Teams of Transition Year students from schools across Cork presented their Apps to judges as part of the final of the CEIA’s App development programme – SySTEM. Based on the logic of George Boole, SySTEM required teams of students to develop an App for a game incorporating the true and false values of Boolean logic. Following careful deliberation, the CEIA – Cork’s technology network – today (Thursday) announced Glanmire Community College from as overall winner for their app ‘Are you codding me?’.
The App created by Glanmire Community College, ‘Are You Codding Me?’, is an educational reflex game that teaches the user about the dangers of overfishing in Ireland. The game has 5 different fish species that resemble endangered fish in Ireland. If the user catches an endangered fish, they receive a negative score – but if they catch a common fish they receive a positive score.
“We would like to congratulate team Glanmire Community College on their win today. SySTEM is a new programme for us in the CEIA, and we are absolutely thrilled with the standard of our finalists. Teams were asked to create their App using the MIT App Inventor – a beginner’s introduction to programming and app creation that transforms code into visual, drag-and-drop building blocks,” said Dr Eamon Connolly, Electrical and Electronic Engineering Promotion Officer, CEIA.
Colasite an Chraiobhin, Fermoy took home an award for best functionality for their App ‘SkyClimb’, while Colaiste an Chroi Naofa, Carraig Na Bhfear ‘PebbleBlast’ won best marketing plan. Students from St Brogans College in Bandon took home the award for best design for their App ‘Paddy’s Panic Run’.
“Each team had to create a game concept and assign roles to team members including project manager, app developer, graphic designer and sales and marketing. I would like to take this opportunity to congratulate all of the participating teams, each one showed excellent skill and creativity in the development of their Apps,” he added.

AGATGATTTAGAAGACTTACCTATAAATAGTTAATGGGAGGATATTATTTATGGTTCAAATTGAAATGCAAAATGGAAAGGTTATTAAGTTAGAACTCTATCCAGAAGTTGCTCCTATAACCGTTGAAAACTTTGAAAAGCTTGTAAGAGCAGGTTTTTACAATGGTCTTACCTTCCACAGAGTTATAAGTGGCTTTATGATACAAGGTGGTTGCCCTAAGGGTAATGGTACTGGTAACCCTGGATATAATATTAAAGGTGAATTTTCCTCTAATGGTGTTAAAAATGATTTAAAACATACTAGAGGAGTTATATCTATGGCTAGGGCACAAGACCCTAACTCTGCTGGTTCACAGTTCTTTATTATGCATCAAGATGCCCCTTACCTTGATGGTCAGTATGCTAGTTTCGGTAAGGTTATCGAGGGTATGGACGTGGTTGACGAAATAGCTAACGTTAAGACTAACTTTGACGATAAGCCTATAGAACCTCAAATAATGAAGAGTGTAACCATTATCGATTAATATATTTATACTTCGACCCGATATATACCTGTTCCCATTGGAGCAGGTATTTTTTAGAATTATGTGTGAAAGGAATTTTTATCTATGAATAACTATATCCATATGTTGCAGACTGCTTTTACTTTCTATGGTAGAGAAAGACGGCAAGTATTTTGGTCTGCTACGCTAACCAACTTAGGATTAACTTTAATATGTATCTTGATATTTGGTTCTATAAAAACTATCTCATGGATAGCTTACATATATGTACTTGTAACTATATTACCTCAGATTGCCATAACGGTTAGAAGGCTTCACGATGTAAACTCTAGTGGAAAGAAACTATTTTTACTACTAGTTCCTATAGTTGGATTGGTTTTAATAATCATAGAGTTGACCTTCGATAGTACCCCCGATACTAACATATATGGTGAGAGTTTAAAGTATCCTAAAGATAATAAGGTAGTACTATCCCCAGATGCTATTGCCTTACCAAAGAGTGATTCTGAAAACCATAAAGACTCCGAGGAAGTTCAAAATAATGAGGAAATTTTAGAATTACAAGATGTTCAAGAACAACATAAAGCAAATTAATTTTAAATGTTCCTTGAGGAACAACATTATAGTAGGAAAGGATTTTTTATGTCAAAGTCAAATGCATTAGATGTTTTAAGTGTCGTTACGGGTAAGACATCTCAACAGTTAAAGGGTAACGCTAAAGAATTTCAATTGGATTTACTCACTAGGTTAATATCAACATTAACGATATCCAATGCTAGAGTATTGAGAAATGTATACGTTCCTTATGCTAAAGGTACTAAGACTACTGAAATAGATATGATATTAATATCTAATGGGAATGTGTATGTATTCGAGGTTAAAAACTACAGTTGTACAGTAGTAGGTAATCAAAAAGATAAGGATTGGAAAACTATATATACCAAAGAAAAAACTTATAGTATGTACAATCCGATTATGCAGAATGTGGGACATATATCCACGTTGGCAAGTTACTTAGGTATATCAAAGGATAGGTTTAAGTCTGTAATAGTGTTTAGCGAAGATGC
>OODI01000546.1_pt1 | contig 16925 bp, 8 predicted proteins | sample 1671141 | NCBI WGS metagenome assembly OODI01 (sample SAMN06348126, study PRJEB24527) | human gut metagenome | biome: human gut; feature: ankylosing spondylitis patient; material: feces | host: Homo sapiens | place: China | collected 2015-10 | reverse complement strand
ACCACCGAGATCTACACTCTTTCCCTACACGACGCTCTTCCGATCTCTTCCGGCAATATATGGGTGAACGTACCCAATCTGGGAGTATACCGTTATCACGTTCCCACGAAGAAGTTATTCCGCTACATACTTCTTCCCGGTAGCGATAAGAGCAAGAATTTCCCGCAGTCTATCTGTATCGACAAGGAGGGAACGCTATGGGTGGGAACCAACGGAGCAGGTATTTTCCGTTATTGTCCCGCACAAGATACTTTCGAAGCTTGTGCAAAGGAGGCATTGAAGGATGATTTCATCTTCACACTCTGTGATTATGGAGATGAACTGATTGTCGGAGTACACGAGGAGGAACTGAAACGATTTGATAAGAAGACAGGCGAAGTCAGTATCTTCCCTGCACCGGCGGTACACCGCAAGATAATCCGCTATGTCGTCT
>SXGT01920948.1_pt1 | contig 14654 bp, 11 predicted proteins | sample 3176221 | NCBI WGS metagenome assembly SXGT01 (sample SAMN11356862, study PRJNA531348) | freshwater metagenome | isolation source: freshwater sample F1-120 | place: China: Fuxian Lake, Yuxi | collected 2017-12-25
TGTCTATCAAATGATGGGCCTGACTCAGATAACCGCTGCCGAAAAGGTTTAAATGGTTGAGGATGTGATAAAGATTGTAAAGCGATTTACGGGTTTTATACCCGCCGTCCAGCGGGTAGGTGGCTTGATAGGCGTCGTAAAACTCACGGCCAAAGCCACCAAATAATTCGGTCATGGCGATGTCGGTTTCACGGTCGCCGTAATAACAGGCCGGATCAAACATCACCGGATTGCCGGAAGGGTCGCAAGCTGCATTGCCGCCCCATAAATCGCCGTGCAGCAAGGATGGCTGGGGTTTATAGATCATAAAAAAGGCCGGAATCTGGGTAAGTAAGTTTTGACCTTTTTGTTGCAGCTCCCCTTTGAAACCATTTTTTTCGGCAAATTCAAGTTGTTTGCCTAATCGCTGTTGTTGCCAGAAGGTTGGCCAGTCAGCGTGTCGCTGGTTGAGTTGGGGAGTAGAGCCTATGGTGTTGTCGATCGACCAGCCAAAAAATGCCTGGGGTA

The CEIA provided training workshops for participating teachers and students over the course of the programme on Programming, Design, project management and presentation skills, as well as individual team mentors from companies including Johnson Controls, CIX, Horner APG, Cork Training Centre, CIT Boston Scientific and Tyndall National Institute. Each industry mentor provided their team with support and industry knowledge from the beginning of the App development programme, right up to the competition final.
“This is the first year of the programme and the level of interest we have had from schools and teachers, but also from industry, has been incredible. We would like to sincerely thank our incredible industry mentors for devoting their time and energy to the programme over the past 12 weeks. We would also like to thank our judges – Brian English, Head of Software Development, Robiac Technologies; Michelle Donovan, Chief Operations Officer at Voxtake and Harry Moran, 17-year old tech entrepreneur, for their time and dedication to the programme,” said Valerie Cowman, Skills and Education Chair of the CEIA.
“Coding has never been so important and we think that SySTEM is a fantastic and innovative way of showcasing IT, STEM and engineering as exciting and interesting career options to the next generation. Due to the phenomenal success of the programme, we hope to expand it even further next year to include even more schools,” she added.
The CEIA Skills and Education Group promotes STEM education to students from the ages of 10-18 through programmes such as the SySTEM App competition, CANSAT competition, maths tutorials linked to the leaving cert curriculum, Discover Science workshops and other events. Further information is available on the CEIA website www.ceia.ie.